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By Tricia Fitzgerald

SYDNEY, Australia (ABC News Online, May 6) - After four years of
protracted negotiations, a multi-billion dollar deal has been struck for
Washington's continued use of the Kwajalein Atoll as a missile-testing range.

Under the Compact of Free Association, the United States will
give the Marshall Islands three billion dollars over the next 20 years, and that
includes the extended use of the atoll.

But Kwajalein’s former residents aren’t happy about it.

American forces occupied Kwajalein Atoll when they overran
Japanese troops occupying the Marshall Islands in the Second World War.

The Americans relocated the islanders to the less fertile and
overcrowded Ebeye Island, where they remain today.

Christopher Leoak is one of those relocated, a Kwajalein
traditional owner who boycotted the ceremony this week for the signing of the
new agreement with the U.S.

He says his people are saddened and frustrated by the terms of
the new deal, which extends the U.S. military's lease over his islands up until
at least the year 2066.

The deal also falls US$4 million short of what his community was
demanding for the continued use of their atoll for weapons testing.

"I was not present at the signing yesterday and I
understand there were others who were not present also," he says.

"A lot of the parliament members were not there."

Leoak says he wasn’t a member of the group because he wasn’t
happy with the results of the negotiations

"The people of Kwajalein are still unhappy about the amount
of compensation - the outcome of the negotiations.

"The difference between us and them is four million
dollars, which we think is not that much for the United States. But it makes a
big difference for the people."

Congressional approval required

Leoak says the extra four million dollars would have been
distributed among all the landowners. He says they depend totally on the money
for their livelihood.

The new deal, which has taken almost four years to negotiate,
must be reviewed by the Marshall Islands' parliament and presented to the U.S.
Congress for approval.

Leoak says his government still hasn't announced the details of
the deal and he's hoping it can be amended, either in their parliament, or in
the U.S. congress.

"The government has not yet explained to the nation, and
there has never been any really public forum about education and things like
that for the people.

"So nobody really understands except the leaders and the
government," he says.

But the U.S. State Department's chief negotiator, Albert Short,
sees the deal as a fait accompli.

He told Radio Australia the U.S. Congress is unlikely to query
the details of the deal before they pass it in September.

"We've signed the entire Compact package.

"That first and foremost provides for a 20-year extension
of economic assistance, greater accountability and oversight of the expenditure
of the funds and, in the case of the Marshall Islands, also an extension of the
military use and operating rights’ agreement for Kwajalein is included in the

Short says he found no member of Congress who was opposed to the
amendment to the Compact.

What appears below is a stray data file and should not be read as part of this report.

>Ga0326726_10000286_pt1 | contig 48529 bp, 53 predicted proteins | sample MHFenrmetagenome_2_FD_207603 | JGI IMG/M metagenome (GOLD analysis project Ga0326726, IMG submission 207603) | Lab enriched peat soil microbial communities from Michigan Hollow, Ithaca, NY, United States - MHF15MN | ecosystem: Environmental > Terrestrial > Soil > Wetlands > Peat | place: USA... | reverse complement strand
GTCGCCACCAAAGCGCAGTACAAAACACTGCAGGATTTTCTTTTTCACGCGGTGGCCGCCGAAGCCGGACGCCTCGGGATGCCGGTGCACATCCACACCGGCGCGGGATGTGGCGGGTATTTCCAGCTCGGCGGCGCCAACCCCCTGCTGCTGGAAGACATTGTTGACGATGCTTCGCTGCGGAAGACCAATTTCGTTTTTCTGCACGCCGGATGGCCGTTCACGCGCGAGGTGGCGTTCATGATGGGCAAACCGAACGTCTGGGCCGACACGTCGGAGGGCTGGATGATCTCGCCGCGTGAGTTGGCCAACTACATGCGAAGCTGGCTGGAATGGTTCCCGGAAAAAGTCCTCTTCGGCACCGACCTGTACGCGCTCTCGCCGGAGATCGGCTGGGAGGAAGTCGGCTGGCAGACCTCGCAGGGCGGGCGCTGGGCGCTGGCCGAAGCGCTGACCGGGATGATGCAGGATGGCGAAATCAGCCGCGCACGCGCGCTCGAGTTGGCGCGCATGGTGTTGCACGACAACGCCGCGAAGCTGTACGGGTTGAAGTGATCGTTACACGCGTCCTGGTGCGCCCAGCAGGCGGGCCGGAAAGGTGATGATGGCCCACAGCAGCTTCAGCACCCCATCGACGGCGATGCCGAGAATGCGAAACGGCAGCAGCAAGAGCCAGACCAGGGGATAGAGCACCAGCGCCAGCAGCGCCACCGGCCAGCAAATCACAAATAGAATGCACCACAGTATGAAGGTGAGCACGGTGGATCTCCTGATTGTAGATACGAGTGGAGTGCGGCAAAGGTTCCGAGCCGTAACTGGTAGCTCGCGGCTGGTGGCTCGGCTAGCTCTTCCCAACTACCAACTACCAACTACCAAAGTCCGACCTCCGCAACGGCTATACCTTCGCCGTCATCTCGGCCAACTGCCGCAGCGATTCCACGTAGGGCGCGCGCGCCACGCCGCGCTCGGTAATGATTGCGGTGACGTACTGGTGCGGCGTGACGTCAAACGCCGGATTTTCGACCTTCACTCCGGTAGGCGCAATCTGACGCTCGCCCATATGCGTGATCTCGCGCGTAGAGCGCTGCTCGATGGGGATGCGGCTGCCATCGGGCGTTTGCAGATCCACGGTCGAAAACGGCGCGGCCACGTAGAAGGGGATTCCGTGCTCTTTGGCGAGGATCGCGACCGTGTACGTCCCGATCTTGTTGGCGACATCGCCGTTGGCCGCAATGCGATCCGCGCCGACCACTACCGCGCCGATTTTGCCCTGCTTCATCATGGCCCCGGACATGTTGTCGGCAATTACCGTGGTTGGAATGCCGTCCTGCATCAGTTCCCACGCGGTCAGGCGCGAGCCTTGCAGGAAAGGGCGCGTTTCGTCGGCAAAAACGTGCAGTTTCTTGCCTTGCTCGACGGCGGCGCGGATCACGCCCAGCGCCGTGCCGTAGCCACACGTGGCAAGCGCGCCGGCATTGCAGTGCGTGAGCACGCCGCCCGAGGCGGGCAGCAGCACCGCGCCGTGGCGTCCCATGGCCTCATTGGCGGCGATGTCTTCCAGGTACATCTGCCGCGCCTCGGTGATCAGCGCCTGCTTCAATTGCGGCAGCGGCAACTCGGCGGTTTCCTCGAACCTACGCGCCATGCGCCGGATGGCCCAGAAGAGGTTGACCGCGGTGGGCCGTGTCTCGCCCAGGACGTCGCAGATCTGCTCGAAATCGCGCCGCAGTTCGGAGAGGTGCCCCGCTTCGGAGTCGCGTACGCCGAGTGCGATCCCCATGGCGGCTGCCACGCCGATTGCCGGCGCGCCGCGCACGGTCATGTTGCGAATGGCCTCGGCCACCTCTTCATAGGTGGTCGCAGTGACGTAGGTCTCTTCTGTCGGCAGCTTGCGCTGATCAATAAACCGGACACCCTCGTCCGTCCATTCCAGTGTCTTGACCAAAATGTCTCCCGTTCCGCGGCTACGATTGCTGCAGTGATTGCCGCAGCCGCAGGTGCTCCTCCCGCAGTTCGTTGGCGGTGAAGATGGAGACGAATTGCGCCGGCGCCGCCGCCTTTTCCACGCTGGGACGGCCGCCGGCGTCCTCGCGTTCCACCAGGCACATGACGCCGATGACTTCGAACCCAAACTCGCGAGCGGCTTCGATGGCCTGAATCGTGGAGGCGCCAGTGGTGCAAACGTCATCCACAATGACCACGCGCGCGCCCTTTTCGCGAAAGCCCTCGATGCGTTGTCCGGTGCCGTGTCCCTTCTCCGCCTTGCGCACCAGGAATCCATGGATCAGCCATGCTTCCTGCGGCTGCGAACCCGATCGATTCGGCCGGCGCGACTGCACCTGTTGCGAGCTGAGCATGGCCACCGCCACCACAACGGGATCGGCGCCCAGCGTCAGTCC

"And one must recognize that what we're talking here is not
a change in the political relationship.

Crucial to weapons program

"The underlying relationship of Free Association with the
Federated States of Micronesia and the Marshalls will continue unabated, until
there's an affirmative step by one of the governments to withdraw," he

"Now what we're simply addressing here primarily are the
financial terms, the economic conditions under which we provide support.

"As I said, it'll be for a 20-year period, at the end of
that 20-year period a trust fund will be energized, which will be contributed to
over the period of 20 years," says. Short.

The Marshall Islands have long been a crucial part of the U.S.
military's weapons program.

A total of 67 surface and underwater nuclear tests have been
conducted in the islands since 1958.

And the Kwajalein Atoll itself is a vital part of the new and
controversial U.S. Missile Defence Shield.

The Marshalls Island government was well aware of the U.S.
desire to continue using Kwajalein.

It used that as a strong bargaining chip in its negotiations to
secure a favourable aid program from the U.S. beyond this October.

The government also wanted to maintain unrestricted U.S. study
and travel rights for Marshall Islanders, and the continuation of U.S. postal
services and emergency relief.

But despite those needs Tony De Brum, a member of the Kwajalein
Negotiations Commission, says the Marshall Islands government had no right to
bargain away the traditional rights of the Kwajalein people.

"The landowners of Kwajalein have never agreed to the
United States use of Kwajalein beyond the year 2016, and that situation still

"And any report that says that the new agreement is for 50
years is not correct.

"That’s because the Marshall Islands government and
myself are saying - from the landowners, - (there must be) a land-use agreement,
in order for any agreement that it makes with anyone to have any effect,"
he says.

"And the landowners have expressed their disapproval and
their rejection of the current agreement," says Mr. De Brum.

May 7, 2003

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